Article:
A&P what to review before class starts - page 2

New here;) was wondering what books you guys used previously for a&p. I mean textbook. I start in the fall and don't know where to begin to study. Should I review something now? I bought A&P for... Read More

  1. by   heavencutstma32
    actually, i just finished A&P with an A.. my instructor printed out her own behavioral objectives, which were like mini-chapters, and i took notes in class with her lecture outlines. i just studied those, and got A's. I would recommend the incredibly easy anatomy and physiology book. it breaks everything down simply. don't freak out when you see some of the material, i cried the first day of lecture. I thought oh my, im going to fail. A&P was my favorite subject.. it is very interesting. especially when you start going home, and explaining to family how there disease happened, or how there body works.
  2. by   Crazed
    The book we used when purchased new came with an access code to a very awesome web site. I used this web site for quiz questions.

    On to usual things: It depends on what kind of learner you are and what you feel comfortable with. I like electronic resources.

    I used this site: http://www.getbodysmart.com/index.htm for bones along with the site that we had in our text books.

    Our A&P classes were broken so that A&P 1 was bones, muscle, circulatory/heart and A&P 2 was more systems and histology. I found that a lot of people struggled with histology (as did I at first) but what I ended up doing was finding every slide/magnification/stain color I could on structures we needed to know and finding similarities. I also invested in an 8 gig iPod touch and a premium subscription to quizlet.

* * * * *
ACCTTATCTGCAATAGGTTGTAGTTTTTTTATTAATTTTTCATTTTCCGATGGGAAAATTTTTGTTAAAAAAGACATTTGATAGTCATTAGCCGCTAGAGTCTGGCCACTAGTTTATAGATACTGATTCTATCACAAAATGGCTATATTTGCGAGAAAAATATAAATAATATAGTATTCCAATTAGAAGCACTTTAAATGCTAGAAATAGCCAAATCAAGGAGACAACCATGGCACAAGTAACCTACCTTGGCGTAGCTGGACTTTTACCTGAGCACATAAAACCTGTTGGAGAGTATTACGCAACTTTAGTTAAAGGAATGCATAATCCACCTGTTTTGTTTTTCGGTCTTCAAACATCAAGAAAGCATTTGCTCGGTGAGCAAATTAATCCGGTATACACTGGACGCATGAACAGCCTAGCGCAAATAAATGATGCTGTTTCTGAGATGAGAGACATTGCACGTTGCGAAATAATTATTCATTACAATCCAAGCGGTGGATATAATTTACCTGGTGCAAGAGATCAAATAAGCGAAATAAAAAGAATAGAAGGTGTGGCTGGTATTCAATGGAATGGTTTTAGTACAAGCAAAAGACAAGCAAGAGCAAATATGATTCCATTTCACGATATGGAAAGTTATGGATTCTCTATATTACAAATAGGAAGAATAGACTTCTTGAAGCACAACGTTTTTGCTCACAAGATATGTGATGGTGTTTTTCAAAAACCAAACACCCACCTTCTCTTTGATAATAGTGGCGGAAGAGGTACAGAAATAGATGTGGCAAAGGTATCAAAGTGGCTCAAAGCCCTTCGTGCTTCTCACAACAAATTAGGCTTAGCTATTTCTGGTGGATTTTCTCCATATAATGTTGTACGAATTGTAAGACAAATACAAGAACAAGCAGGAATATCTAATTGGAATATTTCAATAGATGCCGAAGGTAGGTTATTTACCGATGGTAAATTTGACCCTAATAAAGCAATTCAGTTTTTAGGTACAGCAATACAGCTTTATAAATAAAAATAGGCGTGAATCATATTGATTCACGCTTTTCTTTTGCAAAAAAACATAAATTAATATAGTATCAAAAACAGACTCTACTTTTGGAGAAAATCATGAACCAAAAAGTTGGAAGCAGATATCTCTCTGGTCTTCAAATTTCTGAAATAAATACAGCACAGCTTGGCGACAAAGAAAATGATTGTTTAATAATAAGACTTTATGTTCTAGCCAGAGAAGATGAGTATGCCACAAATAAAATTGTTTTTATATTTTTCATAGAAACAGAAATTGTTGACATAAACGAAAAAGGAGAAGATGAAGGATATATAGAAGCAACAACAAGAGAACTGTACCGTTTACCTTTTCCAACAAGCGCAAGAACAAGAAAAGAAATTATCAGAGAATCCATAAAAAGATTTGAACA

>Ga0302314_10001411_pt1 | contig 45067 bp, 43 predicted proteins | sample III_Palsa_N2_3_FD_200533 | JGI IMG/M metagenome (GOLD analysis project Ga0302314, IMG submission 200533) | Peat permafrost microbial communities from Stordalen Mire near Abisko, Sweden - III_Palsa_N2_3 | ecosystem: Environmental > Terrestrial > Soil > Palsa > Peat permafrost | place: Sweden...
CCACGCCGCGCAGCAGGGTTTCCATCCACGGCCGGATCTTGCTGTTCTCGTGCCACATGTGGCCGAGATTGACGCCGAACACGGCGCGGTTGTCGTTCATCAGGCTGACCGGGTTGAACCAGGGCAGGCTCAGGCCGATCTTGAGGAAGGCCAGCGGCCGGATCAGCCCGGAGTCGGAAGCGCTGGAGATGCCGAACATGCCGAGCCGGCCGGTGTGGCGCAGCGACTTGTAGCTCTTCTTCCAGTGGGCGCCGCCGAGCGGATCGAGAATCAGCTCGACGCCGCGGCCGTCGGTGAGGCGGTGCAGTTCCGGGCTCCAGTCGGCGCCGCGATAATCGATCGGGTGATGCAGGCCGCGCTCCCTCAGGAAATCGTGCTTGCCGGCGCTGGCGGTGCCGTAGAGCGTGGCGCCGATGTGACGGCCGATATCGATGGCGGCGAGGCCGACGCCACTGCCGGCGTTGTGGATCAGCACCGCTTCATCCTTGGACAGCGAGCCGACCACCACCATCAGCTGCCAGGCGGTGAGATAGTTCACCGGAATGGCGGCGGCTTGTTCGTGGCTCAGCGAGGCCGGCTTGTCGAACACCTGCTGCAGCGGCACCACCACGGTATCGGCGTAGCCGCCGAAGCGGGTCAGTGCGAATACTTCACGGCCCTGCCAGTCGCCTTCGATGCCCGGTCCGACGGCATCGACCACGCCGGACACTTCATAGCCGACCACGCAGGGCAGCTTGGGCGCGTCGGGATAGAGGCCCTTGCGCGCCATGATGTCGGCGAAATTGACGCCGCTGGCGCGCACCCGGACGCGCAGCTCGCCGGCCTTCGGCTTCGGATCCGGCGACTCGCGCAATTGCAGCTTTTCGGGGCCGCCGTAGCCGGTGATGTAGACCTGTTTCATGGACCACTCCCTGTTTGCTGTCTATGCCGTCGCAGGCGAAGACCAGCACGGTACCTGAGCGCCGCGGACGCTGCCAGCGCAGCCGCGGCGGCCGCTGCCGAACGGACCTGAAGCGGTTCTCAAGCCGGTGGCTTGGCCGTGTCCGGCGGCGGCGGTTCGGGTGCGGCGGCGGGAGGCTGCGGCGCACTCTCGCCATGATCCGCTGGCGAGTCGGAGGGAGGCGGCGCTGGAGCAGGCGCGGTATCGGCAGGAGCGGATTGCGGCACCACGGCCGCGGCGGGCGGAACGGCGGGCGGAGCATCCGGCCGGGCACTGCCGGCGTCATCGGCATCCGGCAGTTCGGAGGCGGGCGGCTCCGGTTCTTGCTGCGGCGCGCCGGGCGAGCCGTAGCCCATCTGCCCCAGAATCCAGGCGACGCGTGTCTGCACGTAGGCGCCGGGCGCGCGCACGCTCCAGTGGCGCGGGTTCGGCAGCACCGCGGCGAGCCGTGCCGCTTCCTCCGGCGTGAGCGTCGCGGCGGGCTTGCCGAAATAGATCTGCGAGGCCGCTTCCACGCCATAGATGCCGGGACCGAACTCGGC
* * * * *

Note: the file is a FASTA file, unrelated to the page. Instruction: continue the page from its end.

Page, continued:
I did this because... there is an app in the apple store for flashcards. You can create flashcards in quizlet (with the 10 a year account you can upload photos) and then download them to the iPod. Presto! No more lugging around massive amounts of flashcards for me!

    Read ahead of time so you're not lost, do the questions in the back of your chapters and it's always helped me to think about how things relate as a whole rather than parts. Just like that kid song, "The knee bone is connected to the.." but instead you're thinking in a bit more detail.
  3. by   vintagemother
    I think that everyone has covered the best tips to get ahead of the game. If your professor doesn't publish the syllabus ahead of time, I think that most professors start with anatomical directions and regions. Next in my book was review of chemistry, cells and glucose.

    If you have no background in regions and terminology, I would start working on those now.

    I've been going on youtube and looking at videos on these topics, as well as looking over the first few chapters of a different A&P textbook that I already own.

    I might actually read the first few chapters before school starts.

    I'm so glad to know that I'm not the only nerd who is so excited that I'm studying ahead of time. (-:

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